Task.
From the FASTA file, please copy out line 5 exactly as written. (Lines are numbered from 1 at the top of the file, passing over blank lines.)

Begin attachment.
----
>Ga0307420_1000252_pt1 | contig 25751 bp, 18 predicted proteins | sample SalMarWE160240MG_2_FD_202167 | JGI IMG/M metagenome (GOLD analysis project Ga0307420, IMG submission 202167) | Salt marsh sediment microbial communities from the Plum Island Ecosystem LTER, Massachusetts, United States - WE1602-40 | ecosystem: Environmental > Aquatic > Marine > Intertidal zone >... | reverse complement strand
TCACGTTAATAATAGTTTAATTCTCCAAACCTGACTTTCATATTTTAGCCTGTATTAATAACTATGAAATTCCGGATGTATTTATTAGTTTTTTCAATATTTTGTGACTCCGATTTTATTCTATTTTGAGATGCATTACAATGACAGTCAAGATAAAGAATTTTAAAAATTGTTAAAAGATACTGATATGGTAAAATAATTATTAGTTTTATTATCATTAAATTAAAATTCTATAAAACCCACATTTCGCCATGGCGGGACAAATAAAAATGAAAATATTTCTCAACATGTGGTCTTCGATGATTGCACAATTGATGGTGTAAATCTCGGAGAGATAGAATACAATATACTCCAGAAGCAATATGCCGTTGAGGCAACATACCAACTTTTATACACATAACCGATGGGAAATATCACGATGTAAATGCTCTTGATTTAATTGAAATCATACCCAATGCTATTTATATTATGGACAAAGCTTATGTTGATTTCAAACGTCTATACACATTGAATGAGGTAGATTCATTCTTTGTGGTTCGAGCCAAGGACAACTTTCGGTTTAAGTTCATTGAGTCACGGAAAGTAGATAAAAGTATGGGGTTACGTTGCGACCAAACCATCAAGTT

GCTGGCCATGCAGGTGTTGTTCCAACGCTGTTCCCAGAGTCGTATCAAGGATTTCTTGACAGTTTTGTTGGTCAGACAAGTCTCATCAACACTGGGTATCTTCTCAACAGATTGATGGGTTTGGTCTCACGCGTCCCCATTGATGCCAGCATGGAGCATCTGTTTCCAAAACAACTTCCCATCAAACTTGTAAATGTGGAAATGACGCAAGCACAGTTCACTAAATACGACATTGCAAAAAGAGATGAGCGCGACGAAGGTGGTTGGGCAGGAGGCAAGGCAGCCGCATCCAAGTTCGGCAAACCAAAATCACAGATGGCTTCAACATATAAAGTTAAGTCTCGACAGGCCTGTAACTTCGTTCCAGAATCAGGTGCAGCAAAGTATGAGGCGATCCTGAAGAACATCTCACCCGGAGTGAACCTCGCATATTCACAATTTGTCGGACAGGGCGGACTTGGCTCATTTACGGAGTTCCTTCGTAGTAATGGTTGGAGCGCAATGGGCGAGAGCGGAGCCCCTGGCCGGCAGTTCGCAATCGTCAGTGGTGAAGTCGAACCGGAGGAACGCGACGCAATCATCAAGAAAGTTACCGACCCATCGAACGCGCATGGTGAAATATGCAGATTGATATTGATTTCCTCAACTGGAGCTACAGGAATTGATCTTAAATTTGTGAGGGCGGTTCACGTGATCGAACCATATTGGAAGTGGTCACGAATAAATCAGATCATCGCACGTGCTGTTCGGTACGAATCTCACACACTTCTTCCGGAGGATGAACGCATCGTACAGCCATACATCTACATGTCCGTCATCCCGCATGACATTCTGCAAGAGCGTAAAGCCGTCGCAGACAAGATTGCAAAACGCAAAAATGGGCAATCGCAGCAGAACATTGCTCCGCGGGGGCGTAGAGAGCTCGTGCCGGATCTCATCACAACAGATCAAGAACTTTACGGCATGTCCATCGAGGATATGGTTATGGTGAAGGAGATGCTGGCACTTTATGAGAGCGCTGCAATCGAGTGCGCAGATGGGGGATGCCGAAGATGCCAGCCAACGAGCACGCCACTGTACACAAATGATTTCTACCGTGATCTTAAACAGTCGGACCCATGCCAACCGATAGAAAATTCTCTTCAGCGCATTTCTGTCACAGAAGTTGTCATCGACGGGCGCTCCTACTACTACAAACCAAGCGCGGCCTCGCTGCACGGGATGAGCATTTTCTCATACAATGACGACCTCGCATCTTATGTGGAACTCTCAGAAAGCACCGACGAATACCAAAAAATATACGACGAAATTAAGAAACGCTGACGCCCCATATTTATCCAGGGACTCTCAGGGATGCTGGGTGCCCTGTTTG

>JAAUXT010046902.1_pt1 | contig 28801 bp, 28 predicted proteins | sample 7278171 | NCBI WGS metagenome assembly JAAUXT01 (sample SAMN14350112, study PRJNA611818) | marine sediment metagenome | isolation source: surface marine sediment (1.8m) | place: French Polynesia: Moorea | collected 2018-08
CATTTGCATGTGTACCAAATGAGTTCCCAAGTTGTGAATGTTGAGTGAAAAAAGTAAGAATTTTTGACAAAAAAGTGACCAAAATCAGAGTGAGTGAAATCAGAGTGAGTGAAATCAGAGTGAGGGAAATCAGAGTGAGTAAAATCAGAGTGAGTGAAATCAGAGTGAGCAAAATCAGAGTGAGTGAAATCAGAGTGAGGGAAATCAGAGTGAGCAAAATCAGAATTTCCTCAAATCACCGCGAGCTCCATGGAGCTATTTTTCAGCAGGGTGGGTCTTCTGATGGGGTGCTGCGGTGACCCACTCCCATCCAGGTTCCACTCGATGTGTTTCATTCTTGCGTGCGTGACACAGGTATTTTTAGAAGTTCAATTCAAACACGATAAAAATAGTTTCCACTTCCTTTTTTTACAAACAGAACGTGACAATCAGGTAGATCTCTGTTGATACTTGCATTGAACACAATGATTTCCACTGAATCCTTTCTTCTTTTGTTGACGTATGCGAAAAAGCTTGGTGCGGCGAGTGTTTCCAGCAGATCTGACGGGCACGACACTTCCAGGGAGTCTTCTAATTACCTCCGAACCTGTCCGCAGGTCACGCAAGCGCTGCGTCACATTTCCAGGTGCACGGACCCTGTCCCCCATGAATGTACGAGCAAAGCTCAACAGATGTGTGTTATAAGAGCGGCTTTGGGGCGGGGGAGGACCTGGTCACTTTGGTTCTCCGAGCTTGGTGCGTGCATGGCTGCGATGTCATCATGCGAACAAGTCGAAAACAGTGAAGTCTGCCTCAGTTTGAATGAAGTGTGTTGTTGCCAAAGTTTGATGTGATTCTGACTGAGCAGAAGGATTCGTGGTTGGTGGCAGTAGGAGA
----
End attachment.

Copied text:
CATTTGCATGTGTACCAAATGAGTTCCCAAGTTGTGAATGTTGAGTGAAAAAAGTAAGAATTTTTGACAAAAAAGTGACCAAAATCAGAGTGAGTGAAATCAGAGTGAGTGAAATCAGAGTGAGGGAAATCAGAGTGAGTAAAATCAGAGTGAGTGAAATCAGAGTGAGCAAAATCAGAGTGAGTGAAATCAGAGTGAGGGAAATCAGAGTGAGCAAAATCAGAATTTCCTCAAATCACCGCGAGCTCCATGGAGCTATTTTTCAGCAGGGTGGGTCTTCTGATGGGGTGCTGCGGTGACCCACTCCCATCCAGGTTCCACTCGATGTGTTTCATTCTTGCGTGCGTGACACAGGTATTTTTAGAAGTTCAATTCAAACACGATAAAAATAGTTTCCACTTCCTTTTTTTACAAACAGAACGTGACAATCAGGTAGATCTCTGTTGATACTTGCATTGAACACAATGATTTCCACTGAATCCTTTCTTCTTTTGTTGACGTATGCGAAAAAGCTTGGTGCGGCGAGTGTTTCCAGCAGATCTGACGGGCACGACACTTCCAGGGAGTCTTCTAATTACCTCCGAACCTGTCCGCAGGTCACGCAAGCGCTGCGTCACATTTCCAGGTGCACGGACCCTGTCCCCCATGAATGTACGAGCAAAGCTCAACAGATGTGTGTTATAAGAGCGGCTTTGGGGCGGGGGAGGACCTGGTCACTTTGGTTCTCCGAGCTTGGTGCGTGCATGGCTGCGATGTCATCATGCGAACAAGTCGAAAACAGTGAAGTCTGCCTCAGTTTGAATGAAGTGTGTTGTTGCCAAAGTTTGATGTGATTCTGACTGAGCAGAAGGATTCGTGGTTGGTGGCAGTAGGAGA